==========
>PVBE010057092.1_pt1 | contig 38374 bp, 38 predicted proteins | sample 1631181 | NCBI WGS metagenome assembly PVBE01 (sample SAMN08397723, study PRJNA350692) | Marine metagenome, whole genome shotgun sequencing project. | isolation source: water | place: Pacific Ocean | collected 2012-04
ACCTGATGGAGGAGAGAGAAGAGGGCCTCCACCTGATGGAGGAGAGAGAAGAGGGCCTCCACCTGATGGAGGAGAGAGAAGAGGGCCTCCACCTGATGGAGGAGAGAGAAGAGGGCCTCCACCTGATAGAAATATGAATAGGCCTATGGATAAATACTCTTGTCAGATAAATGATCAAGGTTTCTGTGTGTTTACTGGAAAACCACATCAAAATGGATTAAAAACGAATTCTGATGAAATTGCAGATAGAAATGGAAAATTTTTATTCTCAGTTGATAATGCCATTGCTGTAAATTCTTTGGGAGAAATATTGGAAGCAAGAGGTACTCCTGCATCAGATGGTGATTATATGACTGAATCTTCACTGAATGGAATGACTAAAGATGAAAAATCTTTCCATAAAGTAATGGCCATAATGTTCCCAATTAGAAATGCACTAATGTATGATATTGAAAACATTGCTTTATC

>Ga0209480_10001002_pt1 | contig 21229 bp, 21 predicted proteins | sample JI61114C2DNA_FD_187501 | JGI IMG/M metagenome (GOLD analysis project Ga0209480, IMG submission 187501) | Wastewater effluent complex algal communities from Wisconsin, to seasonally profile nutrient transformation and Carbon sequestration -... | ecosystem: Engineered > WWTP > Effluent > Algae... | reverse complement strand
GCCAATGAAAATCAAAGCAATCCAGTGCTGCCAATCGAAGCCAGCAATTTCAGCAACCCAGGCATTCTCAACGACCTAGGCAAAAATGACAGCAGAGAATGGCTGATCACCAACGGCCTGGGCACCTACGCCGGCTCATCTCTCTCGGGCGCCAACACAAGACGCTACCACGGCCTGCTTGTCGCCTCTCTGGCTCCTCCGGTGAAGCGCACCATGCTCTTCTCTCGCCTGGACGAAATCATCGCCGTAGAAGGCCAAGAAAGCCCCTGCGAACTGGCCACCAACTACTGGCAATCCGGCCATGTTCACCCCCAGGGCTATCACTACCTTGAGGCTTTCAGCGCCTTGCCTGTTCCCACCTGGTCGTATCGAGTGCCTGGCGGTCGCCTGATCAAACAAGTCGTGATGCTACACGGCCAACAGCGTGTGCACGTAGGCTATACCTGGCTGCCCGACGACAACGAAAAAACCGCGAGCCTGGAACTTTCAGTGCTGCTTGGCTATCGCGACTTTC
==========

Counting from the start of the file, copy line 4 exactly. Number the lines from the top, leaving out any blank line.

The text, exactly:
GCCAATGAAAATCAAAGCAATCCAGTGCTGCCAATCGAAGCCAGCAATTTCAGCAACCCAGGCATTCTCAACGACCTAGGCAAAAATGACAGCAGAGAATGGCTGATCACCAACGGCCTGGGCACCTACGCCGGCTCATCTCTCTCGGGCGCCAACACAAGACGCTACCACGGCCTGCTTGTCGCCTCTCTGGCTCCTCCGGTGAAGCGCACCATGCTCTTCTCTCGCCTGGACGAAATCATCGCCGTAGAAGGCCAAGAAAGCCCCTGCGAACTGGCCACCAACTACTGGCAATCCGGCCATGTTCACCCCCAGGGCTATCACTACCTTGAGGCTTTCAGCGCCTTGCCTGTTCCCACCTGGTCGTATCGAGTGCCTGGCGGTCGCCTGATCAAACAAGTCGTGATGCTACACGGCCAACAGCGTGTGCACGTAGGCTATACCTGGCTGCCCGACGACAACGAAAAAACCGCGAGCCTGGAACTTTCAGTGCTGCTTGGCTATCGCGACTTTC